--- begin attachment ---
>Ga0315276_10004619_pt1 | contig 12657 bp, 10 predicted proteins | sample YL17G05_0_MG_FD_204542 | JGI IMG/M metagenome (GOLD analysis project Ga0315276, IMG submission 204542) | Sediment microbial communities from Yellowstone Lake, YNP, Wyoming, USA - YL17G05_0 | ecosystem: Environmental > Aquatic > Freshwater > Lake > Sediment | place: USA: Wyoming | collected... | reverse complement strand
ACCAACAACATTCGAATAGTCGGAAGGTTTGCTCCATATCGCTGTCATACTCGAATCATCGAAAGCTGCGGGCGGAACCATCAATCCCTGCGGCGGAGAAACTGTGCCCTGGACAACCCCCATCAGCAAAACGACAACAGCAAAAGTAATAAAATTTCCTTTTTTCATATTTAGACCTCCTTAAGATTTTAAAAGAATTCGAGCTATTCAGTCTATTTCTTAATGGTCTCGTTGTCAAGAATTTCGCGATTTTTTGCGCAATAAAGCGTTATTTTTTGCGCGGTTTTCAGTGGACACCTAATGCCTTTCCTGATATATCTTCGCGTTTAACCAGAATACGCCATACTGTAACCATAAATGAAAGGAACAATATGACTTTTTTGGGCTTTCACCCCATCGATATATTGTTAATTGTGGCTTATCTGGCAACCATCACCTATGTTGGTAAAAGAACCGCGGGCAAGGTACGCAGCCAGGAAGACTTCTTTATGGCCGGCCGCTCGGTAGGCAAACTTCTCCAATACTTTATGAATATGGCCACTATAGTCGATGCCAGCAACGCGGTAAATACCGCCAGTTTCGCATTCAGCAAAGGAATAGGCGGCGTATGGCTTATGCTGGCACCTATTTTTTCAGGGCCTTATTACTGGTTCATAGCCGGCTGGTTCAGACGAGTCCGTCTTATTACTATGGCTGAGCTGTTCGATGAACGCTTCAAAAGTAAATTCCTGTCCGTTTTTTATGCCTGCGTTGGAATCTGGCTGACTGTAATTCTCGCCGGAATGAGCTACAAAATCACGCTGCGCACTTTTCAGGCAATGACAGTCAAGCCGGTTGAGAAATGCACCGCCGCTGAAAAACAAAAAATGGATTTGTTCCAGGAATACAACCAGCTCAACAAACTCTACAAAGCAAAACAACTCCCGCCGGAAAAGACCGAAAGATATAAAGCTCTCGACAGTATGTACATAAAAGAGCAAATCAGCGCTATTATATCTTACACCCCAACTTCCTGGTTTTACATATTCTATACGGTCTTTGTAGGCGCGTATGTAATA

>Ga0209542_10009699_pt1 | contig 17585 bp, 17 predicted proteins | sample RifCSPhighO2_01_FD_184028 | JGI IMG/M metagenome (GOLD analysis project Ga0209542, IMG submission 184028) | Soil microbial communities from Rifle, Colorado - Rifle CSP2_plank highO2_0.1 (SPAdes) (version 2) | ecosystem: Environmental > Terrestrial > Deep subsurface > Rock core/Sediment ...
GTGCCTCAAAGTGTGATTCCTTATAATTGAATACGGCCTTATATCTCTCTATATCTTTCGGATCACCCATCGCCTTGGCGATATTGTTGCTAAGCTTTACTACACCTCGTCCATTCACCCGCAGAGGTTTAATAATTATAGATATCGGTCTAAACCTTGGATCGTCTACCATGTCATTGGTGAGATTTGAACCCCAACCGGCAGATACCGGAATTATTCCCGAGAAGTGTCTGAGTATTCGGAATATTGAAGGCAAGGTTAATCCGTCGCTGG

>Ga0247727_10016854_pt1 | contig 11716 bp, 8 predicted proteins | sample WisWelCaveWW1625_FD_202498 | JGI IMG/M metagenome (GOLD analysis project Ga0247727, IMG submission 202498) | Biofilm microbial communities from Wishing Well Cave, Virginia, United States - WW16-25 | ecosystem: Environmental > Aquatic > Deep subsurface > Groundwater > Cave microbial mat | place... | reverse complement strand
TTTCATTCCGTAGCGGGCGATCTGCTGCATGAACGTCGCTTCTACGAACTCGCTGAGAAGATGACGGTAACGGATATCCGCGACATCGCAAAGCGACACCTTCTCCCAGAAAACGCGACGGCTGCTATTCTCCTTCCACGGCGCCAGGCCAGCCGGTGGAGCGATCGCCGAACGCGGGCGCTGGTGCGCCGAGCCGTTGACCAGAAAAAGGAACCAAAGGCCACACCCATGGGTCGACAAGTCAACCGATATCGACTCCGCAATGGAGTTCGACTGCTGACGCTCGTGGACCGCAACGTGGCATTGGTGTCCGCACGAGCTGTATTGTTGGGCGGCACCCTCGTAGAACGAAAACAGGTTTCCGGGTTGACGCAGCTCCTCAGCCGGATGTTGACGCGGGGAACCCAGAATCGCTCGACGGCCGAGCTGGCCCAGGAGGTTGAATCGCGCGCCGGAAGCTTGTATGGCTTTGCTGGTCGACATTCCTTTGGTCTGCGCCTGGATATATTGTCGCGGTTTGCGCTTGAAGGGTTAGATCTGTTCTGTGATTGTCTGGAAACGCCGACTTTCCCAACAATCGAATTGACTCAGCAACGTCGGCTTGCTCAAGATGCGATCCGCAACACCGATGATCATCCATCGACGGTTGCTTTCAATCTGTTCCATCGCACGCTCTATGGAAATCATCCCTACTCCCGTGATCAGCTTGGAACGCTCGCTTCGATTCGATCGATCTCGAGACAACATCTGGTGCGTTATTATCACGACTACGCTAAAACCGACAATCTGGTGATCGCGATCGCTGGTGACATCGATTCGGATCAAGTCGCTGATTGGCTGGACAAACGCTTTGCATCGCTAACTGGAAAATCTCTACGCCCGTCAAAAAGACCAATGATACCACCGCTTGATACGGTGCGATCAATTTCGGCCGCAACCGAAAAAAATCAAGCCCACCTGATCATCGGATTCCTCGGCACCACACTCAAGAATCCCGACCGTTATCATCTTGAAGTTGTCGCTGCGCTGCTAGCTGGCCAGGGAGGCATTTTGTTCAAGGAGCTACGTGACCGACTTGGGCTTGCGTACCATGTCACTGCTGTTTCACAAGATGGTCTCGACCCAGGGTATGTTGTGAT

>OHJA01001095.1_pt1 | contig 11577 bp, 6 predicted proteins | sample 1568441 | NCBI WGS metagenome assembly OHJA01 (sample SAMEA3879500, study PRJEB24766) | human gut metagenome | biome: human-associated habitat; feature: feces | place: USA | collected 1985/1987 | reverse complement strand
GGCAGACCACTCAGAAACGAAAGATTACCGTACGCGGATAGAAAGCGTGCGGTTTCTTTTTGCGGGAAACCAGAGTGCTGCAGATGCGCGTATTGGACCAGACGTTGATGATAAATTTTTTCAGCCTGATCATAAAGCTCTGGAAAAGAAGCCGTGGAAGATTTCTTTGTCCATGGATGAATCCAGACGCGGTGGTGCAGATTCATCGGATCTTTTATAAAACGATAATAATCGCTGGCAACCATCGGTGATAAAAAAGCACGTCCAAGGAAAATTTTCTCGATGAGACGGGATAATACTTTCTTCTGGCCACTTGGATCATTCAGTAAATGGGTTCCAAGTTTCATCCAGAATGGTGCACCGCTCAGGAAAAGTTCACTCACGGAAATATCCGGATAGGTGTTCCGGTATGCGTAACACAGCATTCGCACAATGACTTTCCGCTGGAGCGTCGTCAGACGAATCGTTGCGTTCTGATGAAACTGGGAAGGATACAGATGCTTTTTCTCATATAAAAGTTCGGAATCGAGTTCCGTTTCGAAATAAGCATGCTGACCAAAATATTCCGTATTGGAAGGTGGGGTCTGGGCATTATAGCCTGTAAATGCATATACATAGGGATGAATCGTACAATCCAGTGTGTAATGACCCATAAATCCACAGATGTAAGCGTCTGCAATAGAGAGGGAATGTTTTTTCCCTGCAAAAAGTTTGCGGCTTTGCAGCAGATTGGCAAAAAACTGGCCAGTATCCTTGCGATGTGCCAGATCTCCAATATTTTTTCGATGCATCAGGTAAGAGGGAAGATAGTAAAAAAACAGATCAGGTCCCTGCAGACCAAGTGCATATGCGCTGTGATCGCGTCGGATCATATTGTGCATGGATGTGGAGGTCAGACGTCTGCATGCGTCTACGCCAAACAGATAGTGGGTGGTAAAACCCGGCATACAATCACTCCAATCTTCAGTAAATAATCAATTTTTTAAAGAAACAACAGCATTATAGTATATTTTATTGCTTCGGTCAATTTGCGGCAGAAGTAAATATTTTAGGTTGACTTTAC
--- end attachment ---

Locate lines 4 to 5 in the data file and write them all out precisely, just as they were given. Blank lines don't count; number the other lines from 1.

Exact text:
GTGCCTCAAAGTGTGATTCCTTATAATTGAATACGGCCTTATATCTCTCTATATCTTTCGGATCACCCATCGCCTTGGCGATATTGTTGCTAAGCTTTACTACACCTCGTCCATTCACCCGCAGAGGTTTAATAATTATAGATATCGGTCTAAACCTTGGATCGTCTACCATGTCATTGGTGAGATTTGAACCCCAACCGGCAGATACCGGAATTATTCCCGAGAAGTGTCTGAGTATTCGGAATATTGAAGGCAAGGTTAATCCGTCGCTGG

>Ga0247727_10016854_pt1 | contig 11716 bp, 8 predicted proteins | sample WisWelCaveWW1625_FD_202498 | JGI IMG/M metagenome (GOLD analysis project Ga0247727, IMG submission 202498) | Biofilm microbial communities from Wishing Well Cave, Virginia, United States - WW16-25 | ecosystem: Environmental > Aquatic > Deep subsurface > Groundwater > Cave microbial mat | place... | reverse complement strand